AS: Kuwait goes through ups and downs when it comes to music. At certain times it is very active and really short while later, it is as if nothing is going on and people disappear, gigs disappear, and a drop in frequency of performance. Then some catalyst will cause another surge. So, Kuwait goes through a lot of dips and rises. There are a lot of capable new musicians but they don’t have the space or the venue to perform. Since Kuwait is so small, if a certain band gets popular, the odds of them getting the next big gig is less because people have already seen them and are bored easily. The singers and musicians who are performing today are the same people I knew many years back. There are a couple of newer bands that have been making hits in the scene but these are mostly comprised of well-known musicians from the scene. Not Necessarily Famous (NNF) is a new talent agency that have already made a huge name for themselves in a few short months that they’ve been active. There are many attempts but the opportunities are still not ripe. We are already in a season of musical recession that will stretch through Ramadan and the summer months. There are new public agencies that have opened that are big push for art and culture in Kuwait. We now have more international musicians coming here. There seems to be a State interest in promoting culture but there are limitations to how much they can do. But overall, there definitely is a movement trying to push art and music.
AT: What are the barriers to entry for new musicians?
AS: The lack of venues and contacts; if you don’t have anyone within the existing scene to help you out, then you are probably not going to have a chance. It helps to know at least a couple of people within the scene who can promote you. It also helps if you have something recorded so that people can hear you. If they see you have some potential, and some talent, then it will be easier later on. AT: What are the biggest challenges you face today? AS: The biggest challenge is to remain relevant and to get performances and concerts that give the music its proper weight. I don’t perform in restaurants and cafes because I feel that the music I play doesn’t get represented correctly in that avenue. We are hoping for bigger events, we need to get opportunities to perform. If musicians can’t express themselves and give people their message, they get very disgruntled and discouraged. I always tell people to not get discouraged, to do what they are passionate about, and to not cater to what the audience needs but what they want to say.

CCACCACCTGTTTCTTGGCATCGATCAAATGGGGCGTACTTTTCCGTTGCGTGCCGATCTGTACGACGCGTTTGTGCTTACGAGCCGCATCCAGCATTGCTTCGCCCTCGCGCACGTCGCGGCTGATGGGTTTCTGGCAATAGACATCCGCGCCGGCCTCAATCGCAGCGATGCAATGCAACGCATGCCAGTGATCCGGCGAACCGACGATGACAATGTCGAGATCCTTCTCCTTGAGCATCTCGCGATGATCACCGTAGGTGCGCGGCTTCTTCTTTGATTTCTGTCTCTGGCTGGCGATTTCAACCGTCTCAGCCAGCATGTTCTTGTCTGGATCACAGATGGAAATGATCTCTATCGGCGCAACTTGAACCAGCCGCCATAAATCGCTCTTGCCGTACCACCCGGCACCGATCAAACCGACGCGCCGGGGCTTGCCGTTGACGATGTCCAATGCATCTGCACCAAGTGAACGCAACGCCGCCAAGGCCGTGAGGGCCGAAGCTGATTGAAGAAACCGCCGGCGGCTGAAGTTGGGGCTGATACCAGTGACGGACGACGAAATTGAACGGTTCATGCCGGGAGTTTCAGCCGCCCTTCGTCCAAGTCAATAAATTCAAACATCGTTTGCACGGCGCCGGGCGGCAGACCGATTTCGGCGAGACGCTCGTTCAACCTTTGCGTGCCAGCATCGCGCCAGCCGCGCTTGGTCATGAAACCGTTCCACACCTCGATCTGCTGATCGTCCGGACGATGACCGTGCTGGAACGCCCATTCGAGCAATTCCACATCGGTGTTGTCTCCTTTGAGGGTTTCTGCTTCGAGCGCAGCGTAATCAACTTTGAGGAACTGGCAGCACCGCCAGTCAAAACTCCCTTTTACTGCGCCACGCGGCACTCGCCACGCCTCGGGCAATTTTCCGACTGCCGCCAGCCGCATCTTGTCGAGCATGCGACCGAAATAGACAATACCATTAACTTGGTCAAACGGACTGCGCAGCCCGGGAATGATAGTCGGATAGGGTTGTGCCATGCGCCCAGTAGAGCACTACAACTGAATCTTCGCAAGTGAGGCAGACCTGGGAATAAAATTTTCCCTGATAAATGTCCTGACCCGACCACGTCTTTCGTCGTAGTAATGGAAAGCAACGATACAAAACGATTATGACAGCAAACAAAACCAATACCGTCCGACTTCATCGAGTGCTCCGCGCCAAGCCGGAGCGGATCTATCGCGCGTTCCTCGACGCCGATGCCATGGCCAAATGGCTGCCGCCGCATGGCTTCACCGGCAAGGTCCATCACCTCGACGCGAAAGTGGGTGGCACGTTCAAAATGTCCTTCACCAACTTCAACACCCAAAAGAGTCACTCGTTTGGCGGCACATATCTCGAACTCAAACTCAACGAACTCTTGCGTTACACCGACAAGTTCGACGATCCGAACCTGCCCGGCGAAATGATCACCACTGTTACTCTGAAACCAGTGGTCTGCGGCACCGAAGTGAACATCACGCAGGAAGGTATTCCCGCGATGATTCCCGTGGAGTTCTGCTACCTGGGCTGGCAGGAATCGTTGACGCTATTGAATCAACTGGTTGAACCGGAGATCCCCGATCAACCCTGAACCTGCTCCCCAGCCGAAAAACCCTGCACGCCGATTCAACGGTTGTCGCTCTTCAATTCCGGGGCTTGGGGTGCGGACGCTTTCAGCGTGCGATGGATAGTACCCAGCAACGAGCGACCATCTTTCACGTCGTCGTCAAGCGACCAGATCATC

AT: What is the future of the blues?
AS: In the last 60 years, there has been a debate of whether the blues is dead, will it survive, is it relevant, and so on. The blues will never die even though it may be at the very bottom in terms of popularity. There will always be somebody who carries the legacy forward. There are a lot of people playing the traditional style just to keep it alive and there are others who have evolved the genre, adding many elements to it from other styles. It is always evolving forward, just like jazz. The music will always have its fans, especially in the West. In the Middle East, you don’t see that many people listening to the blues. So while there is a fear of who will carry on the tradition, if you look through new releases on a monthly basis, you will find that blues is still alive and well. It is a pillar of music and even if the future might not be as vibrant, it will still carry on because of how important it is in the world.
AT: What is your hope for the future?
AS: I hope that I can generate a lot of interest with this album and that I can start performing outside the Middle East. I feel that I have what it takes to reach that level and take the music further and represent the Middle East as its most passionate blues player. If that doesn’t work out, I will still be playing music. I have been through a lot of ups and downs in life but I have never put music aside. So I will continue, if I make it big or not. I’m gonna die with the blues.
By Cinatra Fernandes
Arab Times Staff